“Woman,” Jesus replied, “believe me, a time is coming when you will worship the Father neither on this mountain nor in Jerusalem. You Samaritans worship what you do not know; we worship what we do know, for salvation is from the Jews. Yet a time is coming and has now come when the true worshipers will worship the Father in the Spirit and in truth, for they are the kind of worshipers the Father seeks. God is spirit, and his worshipers must worship in the Spirit and in truth.”
The woman said, “I know that Messiah” (called Christ) “is coming. When he comes, he will explain everything to us.”Then Jesus declared, “I, the one speaking to you—I am he.”

We began our introduction on Monday, and we'll continue our thoughts on this wonderful passage.

We looked at a story in Genesis about Jacob and a well . . . the next story we'll look at is in Exodus. In that book of the Old Testament, Moses did something very similar to what Jacob did.
Moses was in the desert, hot and parched and lonely. He sees a cloud of dust and hears bleating -- a large flock of sheep comes into focus, and he can just make out a beautiful woman guiding them toward the well. It was the lovely Zipporah, his future wife. Well, some of her sisters were there, too, but she was the only one that Moses could see. (Grin) Some other shepherds tried to chase the women away, but Moses stood up for them and saved them . . . and helped her to water the flocks. Again, at this well in the desert, it was Step One in winning a bride.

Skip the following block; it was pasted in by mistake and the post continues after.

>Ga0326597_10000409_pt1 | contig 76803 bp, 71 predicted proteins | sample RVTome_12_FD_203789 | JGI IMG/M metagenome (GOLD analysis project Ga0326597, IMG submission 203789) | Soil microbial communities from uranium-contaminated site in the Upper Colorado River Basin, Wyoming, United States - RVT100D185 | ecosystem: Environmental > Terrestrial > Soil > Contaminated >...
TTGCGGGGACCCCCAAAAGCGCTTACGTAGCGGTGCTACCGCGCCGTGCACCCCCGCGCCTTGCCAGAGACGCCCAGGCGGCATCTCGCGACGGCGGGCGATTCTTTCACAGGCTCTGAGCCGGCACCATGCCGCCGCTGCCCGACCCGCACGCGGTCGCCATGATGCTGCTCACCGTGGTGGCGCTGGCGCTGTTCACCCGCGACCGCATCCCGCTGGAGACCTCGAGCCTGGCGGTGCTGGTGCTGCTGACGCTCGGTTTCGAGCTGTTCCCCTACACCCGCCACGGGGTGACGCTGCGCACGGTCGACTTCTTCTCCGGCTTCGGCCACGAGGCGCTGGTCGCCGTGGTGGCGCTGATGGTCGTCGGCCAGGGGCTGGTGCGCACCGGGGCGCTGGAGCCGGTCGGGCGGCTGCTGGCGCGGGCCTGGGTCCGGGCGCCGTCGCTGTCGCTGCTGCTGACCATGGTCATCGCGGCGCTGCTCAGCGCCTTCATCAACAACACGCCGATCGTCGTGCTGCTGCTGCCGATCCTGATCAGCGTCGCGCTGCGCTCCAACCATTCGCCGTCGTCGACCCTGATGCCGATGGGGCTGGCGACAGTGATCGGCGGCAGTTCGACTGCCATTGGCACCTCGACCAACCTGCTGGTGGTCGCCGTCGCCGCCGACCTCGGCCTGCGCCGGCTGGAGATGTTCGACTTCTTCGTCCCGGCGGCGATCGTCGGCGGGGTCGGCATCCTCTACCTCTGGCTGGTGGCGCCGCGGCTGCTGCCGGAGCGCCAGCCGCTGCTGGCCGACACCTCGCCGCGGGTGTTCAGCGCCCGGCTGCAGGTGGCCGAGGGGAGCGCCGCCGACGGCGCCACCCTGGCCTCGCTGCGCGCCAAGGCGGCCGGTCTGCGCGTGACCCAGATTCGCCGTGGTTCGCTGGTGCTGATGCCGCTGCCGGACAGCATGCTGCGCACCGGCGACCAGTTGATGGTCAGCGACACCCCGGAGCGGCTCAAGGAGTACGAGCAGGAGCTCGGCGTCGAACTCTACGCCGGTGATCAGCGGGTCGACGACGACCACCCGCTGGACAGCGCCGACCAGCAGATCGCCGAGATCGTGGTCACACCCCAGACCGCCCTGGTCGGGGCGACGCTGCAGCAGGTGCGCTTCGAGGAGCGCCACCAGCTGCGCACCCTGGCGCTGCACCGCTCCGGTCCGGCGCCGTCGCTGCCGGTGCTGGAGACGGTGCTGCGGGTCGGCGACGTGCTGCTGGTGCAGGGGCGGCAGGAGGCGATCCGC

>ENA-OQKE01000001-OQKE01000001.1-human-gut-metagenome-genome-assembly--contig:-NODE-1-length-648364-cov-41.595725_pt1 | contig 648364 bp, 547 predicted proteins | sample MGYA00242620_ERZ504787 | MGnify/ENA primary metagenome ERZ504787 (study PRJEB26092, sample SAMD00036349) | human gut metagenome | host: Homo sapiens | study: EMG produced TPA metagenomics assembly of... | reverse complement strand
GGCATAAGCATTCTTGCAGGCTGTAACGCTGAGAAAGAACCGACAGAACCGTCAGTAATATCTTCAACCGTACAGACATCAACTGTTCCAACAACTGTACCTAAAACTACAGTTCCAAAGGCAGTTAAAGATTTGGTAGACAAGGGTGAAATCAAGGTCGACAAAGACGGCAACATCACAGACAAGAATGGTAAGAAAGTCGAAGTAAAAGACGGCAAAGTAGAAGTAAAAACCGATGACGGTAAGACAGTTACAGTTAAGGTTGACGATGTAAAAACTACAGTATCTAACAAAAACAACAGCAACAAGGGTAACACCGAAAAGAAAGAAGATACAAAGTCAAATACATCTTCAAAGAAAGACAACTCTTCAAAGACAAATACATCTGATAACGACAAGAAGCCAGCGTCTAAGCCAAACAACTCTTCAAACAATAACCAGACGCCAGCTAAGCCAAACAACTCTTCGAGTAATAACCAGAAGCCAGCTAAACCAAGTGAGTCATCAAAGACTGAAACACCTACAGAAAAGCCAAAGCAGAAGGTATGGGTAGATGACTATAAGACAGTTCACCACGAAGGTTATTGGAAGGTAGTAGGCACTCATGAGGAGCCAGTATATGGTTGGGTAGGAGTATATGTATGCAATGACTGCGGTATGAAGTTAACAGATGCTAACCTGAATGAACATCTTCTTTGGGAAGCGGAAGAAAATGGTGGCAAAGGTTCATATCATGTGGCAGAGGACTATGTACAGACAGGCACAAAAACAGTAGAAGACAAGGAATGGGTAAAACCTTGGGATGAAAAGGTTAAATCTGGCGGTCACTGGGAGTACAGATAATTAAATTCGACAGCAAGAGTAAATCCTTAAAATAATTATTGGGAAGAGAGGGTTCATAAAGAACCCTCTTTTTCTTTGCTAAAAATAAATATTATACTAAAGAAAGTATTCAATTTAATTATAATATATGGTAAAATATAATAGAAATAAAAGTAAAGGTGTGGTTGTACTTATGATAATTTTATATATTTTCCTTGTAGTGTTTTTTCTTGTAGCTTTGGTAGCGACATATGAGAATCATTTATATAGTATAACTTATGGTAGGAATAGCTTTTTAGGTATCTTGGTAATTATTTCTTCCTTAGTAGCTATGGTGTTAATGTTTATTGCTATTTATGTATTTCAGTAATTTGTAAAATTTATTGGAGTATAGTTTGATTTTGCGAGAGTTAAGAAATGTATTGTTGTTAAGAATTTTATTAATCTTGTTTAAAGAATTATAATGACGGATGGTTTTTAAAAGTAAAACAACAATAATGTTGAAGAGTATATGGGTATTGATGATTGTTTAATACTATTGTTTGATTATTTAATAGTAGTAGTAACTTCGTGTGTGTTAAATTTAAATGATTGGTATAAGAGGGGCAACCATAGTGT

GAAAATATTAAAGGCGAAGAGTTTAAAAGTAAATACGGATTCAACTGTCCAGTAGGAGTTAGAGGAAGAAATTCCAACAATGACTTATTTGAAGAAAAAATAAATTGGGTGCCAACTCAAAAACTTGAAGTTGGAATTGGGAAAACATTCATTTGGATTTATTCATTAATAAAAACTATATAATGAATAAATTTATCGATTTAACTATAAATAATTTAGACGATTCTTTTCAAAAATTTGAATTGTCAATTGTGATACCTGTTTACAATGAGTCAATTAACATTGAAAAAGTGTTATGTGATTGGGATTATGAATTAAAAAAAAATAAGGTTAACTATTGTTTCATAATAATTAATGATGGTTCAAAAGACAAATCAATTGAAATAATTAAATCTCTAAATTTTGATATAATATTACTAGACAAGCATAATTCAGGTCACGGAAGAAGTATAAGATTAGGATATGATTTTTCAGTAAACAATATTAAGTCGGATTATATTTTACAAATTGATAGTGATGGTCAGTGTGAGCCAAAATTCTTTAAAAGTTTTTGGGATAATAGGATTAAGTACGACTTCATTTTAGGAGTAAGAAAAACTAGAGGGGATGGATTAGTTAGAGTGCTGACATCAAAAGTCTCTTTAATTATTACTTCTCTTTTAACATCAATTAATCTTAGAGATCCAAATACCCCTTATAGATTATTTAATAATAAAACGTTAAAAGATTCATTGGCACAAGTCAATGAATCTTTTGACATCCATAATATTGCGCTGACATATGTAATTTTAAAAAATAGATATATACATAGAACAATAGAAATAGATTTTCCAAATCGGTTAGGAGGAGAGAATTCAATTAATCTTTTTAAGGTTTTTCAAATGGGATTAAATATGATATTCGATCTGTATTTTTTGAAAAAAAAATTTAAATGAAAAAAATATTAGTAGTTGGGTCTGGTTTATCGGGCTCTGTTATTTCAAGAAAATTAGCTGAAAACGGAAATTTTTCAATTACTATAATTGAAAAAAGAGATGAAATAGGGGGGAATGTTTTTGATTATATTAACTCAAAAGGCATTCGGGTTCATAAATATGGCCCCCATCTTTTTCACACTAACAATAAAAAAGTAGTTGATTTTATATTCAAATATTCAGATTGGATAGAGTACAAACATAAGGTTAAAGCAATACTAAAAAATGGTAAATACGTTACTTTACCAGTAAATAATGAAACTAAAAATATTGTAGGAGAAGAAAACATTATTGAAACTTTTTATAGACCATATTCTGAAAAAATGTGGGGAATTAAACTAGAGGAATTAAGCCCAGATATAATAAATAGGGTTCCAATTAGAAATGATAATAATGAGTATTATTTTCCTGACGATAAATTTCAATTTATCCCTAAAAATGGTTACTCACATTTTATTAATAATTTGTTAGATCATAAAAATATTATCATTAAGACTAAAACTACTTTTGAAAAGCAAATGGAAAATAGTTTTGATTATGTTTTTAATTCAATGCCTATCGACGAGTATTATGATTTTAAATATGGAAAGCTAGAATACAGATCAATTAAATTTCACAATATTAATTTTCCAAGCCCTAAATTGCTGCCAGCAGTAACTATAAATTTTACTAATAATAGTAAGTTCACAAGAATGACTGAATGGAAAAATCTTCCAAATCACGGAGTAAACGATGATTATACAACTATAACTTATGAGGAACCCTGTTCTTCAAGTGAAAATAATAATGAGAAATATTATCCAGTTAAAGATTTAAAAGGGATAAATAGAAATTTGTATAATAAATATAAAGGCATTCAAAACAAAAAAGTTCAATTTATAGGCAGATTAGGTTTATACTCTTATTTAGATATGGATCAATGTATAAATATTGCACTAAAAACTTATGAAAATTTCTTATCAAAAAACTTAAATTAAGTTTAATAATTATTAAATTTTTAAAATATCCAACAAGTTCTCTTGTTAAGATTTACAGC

Moving on to another story, later in Exodus, we see Moses leading the people of Egypt out into that same desert. They were parched with thirst. I think we would be, too, traveling along by foot in a large band of people, every footstep kicking up a cloud of dust. The dust and sand would be in your nose, your mouth, your clothes . . . oh, for a drink of water! The people grumbled bitterly that the Lord could not be trusted to care for them and guide them. The Lord stood upon a rock, and commanded the angry, frustrated Moses to take his rod in his hand and (instead of striking those grumblers) strike the rock upon which He stood. Water came out of the rock to quench the thirst of the people! The Lord is just like that rock; He is our Rock; he can quench our thirst.